Together with the goalkeeper, eight people actually serve the defense in this way, but the strict distribution of the remaining three forwards is just as important, which immediately highlights that this tactic is also offensive in nature. This role is as follows: Polgár must stand there, move between the two Italian defenders, so preferably behind Monti. If he receives the ball, he jumps out between them and breaks into the goal, or plays on the wings. He shouldn't even think about getting close to his own goal, and can even go beyond the halfway line, towards home, only in very exceptional cases. Rosetta and Caligaris always dictate his position. But neither of the two wings should get further than the halfway line. They must also wait there for the ball to be played to them by their half-backs, insiders, full-backs or the centre-forward. And the job of the winger in this formation is to break into the goal if he was able to escape from the opponent's half-back. And whoever gets the ball from the three strikers adventuring forward must know the old rule that the striker must always pass the ball through one man.
The insider cannot take a shot? That's fine if the other forwards do the job for him. Otherwise, the insider can go forward, but he must always remember — if he is not dragging the opponent's insider with him — that when the ball that is taken or kicked back to the opponent's keeper, he must already be there with that Cesarini or Ferrari.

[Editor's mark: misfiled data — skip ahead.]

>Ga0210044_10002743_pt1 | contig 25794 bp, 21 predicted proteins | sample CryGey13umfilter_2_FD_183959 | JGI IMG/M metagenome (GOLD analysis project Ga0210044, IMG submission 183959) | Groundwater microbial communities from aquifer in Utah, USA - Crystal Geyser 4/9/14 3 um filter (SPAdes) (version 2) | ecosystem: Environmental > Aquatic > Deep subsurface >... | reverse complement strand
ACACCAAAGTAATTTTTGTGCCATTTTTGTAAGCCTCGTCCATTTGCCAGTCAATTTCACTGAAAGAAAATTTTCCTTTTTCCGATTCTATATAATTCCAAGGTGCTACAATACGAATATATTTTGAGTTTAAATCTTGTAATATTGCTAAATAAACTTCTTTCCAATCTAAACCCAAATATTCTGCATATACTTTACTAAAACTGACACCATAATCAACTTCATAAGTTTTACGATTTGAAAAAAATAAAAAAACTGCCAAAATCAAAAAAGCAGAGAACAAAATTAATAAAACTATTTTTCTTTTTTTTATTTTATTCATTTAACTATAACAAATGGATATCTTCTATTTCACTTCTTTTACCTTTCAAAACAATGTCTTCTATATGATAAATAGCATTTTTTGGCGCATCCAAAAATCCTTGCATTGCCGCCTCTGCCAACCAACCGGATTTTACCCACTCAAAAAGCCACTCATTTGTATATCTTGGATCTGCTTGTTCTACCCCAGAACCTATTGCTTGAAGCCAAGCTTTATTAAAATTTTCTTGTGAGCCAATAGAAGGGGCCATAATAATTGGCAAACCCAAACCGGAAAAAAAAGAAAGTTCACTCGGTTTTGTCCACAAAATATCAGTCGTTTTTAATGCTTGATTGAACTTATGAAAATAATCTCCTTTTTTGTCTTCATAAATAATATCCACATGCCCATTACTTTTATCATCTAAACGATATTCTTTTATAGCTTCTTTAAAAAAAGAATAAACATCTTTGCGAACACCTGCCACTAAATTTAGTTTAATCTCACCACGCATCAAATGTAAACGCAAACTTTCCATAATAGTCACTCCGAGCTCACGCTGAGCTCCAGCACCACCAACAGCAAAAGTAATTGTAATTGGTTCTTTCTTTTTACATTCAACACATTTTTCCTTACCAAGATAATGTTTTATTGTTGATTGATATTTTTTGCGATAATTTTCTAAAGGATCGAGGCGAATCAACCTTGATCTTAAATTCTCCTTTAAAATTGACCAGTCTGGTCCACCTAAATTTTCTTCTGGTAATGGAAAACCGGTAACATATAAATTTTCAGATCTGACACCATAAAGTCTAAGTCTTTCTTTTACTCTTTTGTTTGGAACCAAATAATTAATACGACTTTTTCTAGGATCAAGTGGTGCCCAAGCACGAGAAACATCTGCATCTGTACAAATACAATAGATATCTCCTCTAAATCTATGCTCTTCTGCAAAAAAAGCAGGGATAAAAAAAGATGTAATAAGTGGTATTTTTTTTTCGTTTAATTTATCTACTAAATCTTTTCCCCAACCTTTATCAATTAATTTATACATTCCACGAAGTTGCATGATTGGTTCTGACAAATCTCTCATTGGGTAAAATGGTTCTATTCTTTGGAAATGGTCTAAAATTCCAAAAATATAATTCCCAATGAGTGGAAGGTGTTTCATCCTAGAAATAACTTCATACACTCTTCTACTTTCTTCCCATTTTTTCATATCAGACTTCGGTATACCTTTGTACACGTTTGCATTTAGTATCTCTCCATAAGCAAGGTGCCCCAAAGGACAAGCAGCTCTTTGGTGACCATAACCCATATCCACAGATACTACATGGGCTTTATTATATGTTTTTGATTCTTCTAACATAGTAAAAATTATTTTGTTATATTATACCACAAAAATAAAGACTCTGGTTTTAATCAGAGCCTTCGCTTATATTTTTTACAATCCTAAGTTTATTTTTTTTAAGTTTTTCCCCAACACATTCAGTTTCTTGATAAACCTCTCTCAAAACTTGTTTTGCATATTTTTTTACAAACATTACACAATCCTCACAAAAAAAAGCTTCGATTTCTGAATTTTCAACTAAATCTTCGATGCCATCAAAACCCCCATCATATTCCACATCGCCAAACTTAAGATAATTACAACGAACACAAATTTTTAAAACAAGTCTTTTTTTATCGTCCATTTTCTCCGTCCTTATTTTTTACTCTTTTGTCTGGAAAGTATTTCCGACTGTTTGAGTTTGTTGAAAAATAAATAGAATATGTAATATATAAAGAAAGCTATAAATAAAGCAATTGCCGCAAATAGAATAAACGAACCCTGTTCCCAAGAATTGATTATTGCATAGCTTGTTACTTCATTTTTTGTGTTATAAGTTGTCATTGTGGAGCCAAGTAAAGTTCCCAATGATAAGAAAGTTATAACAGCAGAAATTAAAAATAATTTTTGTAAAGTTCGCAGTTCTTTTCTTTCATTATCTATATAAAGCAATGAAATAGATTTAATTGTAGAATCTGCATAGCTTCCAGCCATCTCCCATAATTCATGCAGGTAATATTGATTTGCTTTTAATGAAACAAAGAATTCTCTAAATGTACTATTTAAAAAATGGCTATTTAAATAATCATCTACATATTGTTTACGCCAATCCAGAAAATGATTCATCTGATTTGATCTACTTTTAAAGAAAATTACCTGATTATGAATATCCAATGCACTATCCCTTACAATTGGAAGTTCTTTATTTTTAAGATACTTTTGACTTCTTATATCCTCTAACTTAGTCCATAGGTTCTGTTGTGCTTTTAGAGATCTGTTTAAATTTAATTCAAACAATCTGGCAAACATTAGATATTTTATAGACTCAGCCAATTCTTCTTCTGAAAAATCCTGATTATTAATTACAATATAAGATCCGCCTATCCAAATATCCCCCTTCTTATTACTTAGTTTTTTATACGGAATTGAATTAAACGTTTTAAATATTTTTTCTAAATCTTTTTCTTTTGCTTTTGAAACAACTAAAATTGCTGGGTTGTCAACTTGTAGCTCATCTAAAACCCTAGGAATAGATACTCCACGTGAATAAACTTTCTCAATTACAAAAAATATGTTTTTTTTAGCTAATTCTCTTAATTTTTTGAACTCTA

There's no question that individual skill prevails in this tactic. And it also determines whether the composition of the Hungarian team is right for it, whether its strength is equal to that of its opponents. If Mikes beats Bertolini, Kemény beats Pizziolo, Polgár beats Monti and can rise above the Italian full-backs, if Takács can beat Ferarri in his duel and Toldi can beat Cesarini, then the Hungarian team can score a lot of goals. And if our half-backs can contain the Italian forwards for — Szalay-Orsi, Palotás-Guarisi, Sárosi-Borel. II — so that Korányi and Bíró only have to kick back the ball that has bounced or fallen in front of them, or tackle the occasional forward who does escape, then the ball will be very difficult to get into the Hungarian goal.
The tactics that are recommended to the Hungarian team in so many ways are not bad. The recipe I described led our college students to success against the Italians in Turin, where they defeated an opponent better than them by at least five goals. It's just a team, the team needs a player who knows this role and performs it selflessly, as our college students did in Turin!